Samoa stunned Australia 32-23 on Sunday, producing one of its most memorable victories in international rugby and dealing a damaging blow to the Wallabies only two months out from the World Cup.
The Samoans posted four tries against two in the match and led 17-0 after the first half hour, with powerful winger Alesana Tuilagi setting an ominous tone with a long-range try against the run of play in the 11th minute.
The Samoans were more aggressive at the breakdowns and in defense, unsettling a below-strength Australian starting lineup that was missing most of its Super 15-winning Queensland Reds and featured four players making their run-on debuts.
Samoa's biggest previous victory was against Wales in the 1991 World Cup - one of three test wins over Wales in all - and it had never previously beaten one of rugby's five top countries.
Head coach Tuimaono Tafua rated the win as the best ever for Samoa.
"Yes, it's history to us. Beating No. 2," in the world, he said.
Assistant coach Brian McLean said the Samoa squad had showed it could be more than just competitive against the top teams in the world.
"Today for us was about respect," he said. "We wanted to get some respect. Hopefully we've done that.
"For us it wasn't really about who was in the Wallaby team. It was more about us trying to play a game we could play effectively."
McLean said the Samoans even kept a few things in store for the World Cup, where he's earmarked a potential quarterfinal against Australia.
The Samoans led from the third minute, with Tuilagi and fullback Paul Williams scoring in the first half and lock Kane Thompson and centre George Pisi scored tries in the second.
The Wallabies scored 13 of their points in the 10 minutes when Samoa was down to 14 men, with lock Daniel Leo in the sin-bin.
Matt Giteau, playing flyhalf in the absence of Quade Cooper, scored 18 points from a late try, two conversions and three penalties for for Australia. His opposite, Tusi Pisi, landed two penalties and three conversions for the Samoans.
Samoa fielded a completely new 15 to the team which finished last in the recent Pacific Nations Cup tournament, while Australia had frontline players on the bench or out injured only a week after Queensland wrapped up the Super 15 title.
Renowned for heavy defense, but often inclined to fade at the end of matches against the top nations, Samoa held it together throughout the 80 minutes against the Wallabies only a week out from the Tri-Nations.
"The main focus this week was to believe in ourselves. We came out here just to win this game,'' Tuilagi said. "We know it's going to be a tough game but we believed in ourselves and, thank God, we did it today."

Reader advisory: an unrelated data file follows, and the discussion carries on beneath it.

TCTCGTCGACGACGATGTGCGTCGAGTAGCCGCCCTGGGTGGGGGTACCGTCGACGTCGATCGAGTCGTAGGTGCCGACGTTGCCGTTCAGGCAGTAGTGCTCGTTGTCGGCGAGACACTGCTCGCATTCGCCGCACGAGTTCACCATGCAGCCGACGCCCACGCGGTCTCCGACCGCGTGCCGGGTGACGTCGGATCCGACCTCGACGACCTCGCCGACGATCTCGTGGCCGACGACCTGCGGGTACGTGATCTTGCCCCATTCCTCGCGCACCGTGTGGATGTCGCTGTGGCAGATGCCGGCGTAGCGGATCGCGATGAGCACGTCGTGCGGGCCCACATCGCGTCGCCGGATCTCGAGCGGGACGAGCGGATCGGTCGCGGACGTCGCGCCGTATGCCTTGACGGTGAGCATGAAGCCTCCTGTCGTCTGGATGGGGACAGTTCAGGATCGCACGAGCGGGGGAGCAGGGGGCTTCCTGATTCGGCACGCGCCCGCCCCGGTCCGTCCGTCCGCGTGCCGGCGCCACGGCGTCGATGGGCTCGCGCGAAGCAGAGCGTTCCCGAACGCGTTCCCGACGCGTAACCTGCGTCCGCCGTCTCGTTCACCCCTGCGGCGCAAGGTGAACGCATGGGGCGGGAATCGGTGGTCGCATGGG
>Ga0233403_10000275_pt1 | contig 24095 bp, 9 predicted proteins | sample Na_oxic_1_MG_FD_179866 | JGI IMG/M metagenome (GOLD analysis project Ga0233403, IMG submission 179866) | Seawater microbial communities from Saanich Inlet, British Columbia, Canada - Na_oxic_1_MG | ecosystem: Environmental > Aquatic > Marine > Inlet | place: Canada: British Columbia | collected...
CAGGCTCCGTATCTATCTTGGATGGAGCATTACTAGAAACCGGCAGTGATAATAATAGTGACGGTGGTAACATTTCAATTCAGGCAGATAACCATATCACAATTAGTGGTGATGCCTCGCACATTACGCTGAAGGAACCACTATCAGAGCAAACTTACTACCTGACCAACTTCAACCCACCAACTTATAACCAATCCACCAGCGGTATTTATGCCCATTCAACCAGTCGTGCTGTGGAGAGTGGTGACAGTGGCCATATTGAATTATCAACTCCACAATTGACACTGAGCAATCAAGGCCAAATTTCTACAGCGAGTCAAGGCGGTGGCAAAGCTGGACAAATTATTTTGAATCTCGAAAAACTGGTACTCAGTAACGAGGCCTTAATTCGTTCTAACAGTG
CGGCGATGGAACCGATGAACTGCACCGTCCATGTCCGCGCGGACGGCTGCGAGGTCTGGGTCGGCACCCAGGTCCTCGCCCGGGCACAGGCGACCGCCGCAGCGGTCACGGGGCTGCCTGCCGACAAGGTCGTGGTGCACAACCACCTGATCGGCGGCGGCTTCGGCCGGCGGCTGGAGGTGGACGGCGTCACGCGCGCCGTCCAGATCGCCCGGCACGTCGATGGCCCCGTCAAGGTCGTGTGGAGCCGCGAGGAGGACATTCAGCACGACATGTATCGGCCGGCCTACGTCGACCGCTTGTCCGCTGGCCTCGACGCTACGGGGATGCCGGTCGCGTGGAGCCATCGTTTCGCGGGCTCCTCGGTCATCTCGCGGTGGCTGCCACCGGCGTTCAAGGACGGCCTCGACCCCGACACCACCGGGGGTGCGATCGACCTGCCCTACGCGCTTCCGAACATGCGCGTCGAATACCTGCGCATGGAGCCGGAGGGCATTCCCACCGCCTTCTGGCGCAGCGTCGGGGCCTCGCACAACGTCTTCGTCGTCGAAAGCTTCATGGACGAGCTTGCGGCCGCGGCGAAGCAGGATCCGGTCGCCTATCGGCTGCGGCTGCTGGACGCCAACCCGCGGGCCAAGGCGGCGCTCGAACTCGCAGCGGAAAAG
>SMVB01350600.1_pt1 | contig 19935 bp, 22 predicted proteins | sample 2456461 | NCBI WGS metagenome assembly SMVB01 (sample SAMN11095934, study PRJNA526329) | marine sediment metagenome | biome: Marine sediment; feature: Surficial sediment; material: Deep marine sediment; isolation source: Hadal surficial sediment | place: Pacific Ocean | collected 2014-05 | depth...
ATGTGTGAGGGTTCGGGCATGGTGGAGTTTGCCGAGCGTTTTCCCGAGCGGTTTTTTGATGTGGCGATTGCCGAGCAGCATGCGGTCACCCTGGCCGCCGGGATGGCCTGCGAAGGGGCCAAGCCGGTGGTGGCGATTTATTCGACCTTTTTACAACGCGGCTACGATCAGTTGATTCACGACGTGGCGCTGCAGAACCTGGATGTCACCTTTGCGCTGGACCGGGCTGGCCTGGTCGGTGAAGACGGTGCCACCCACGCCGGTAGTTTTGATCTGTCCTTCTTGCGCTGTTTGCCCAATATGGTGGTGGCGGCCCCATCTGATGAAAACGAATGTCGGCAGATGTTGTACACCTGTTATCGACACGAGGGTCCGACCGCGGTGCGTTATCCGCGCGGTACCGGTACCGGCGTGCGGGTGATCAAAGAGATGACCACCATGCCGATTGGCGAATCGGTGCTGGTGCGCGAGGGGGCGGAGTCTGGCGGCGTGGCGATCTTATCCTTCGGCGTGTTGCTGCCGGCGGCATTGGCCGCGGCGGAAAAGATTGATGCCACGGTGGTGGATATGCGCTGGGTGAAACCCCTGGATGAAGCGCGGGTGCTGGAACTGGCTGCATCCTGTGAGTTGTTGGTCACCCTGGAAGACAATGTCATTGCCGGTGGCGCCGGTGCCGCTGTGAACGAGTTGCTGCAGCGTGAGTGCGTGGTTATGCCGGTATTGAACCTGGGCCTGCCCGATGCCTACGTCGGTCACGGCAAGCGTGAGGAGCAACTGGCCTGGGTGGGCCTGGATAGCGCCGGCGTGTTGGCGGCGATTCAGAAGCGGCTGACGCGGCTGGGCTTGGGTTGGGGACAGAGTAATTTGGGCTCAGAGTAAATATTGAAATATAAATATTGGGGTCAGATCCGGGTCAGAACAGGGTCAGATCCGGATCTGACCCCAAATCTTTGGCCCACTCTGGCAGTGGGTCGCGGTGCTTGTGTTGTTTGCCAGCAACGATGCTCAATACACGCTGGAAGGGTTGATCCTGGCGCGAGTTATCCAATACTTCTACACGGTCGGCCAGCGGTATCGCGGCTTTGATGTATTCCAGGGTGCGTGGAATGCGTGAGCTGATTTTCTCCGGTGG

Australia coach Robbie Deans said the Samoans got the better of the physical exchanges and needed a massive improvement ahead of next weekend's test against South Africa.
"They defended strongly. They attacked the breakdown effectively and turned the ball over and profited off that," he said. "It's given us an awakening in terms of what's going to be required to be competitive within six days."
Skipper Rocky Elsom said the Wallabies let themselves down by not being effective enough in attack.
"We weren't good enough at what we were doing. Sure they put on good shots and they played very well and deserved the win, but at the end of the day we weren't good enough,"he said. "What's important now is our response. We've got six days until we play the Springboks. Dwelling on things is not going to serve us well."
For Tuilagi's try, Australia turned over the ball in a ruck inside the attacking quarter and Seilala Mapusua popped a pass between his legs for the unmarked Tuilagi, who sprinted down the left touchline and stepped through Giteau's attempted covering tackle before swan diving over for the first try of the match.
The Australians had dominated possession to that point but lacked finish and were being bustled off the ball in the rucks and mauls.
The committed Samoan tackling was also unsettling the Australian ballrunners, with center Seilala Mapusua directing the midfield defense and Tuilagi smashing Mark Gerrard with a perfectly timed hit in the 33rd to shut down a scoring chance.
After turning down the chance for three penalty goals inside the quarter, Giteau missed a shot from 45 meters in the 25th minute; points that proved vital in the end.
The Wallabies scored 10 points in the three minutes before halftime when Samoa was down a man, cutting the margin to seven at the break. Digby Ioane chimed in from the blind wing from a five-yard scrum and scored untouched in the 38th. Giteau landed the conversion and a stoppage-time penalty goal.
Giteau added another goal two minutes after the break to make it 17-13 but the Samoans hit back quickly. Thompson scored in the 46th, when Samoa still had only 14 men on the field, and outside center George Pisi was awarded a try in the 55th to make it 29-13.
In the Australian starting lineup, only Elsom, Giteau, hooker Stephen Moore and lock Nathan Sharp had previously played Samoa; all were involved in the 74-7 win at Sydney in 2005 in the previous test between the two countries.
Samoa 32 (George Pisi, Kane Thompson, Alesana Tuilagi, Paul Williams tries Tusiata Pisi 3 cons 2 pens) bt Australia 23 (Matt Giteau, Digby Ioane tries Giteau 2 cons 3 pens) at ANZ Stadium. Halftime: 17-10. Referee: Marius Jonker. Crowd: 29,808.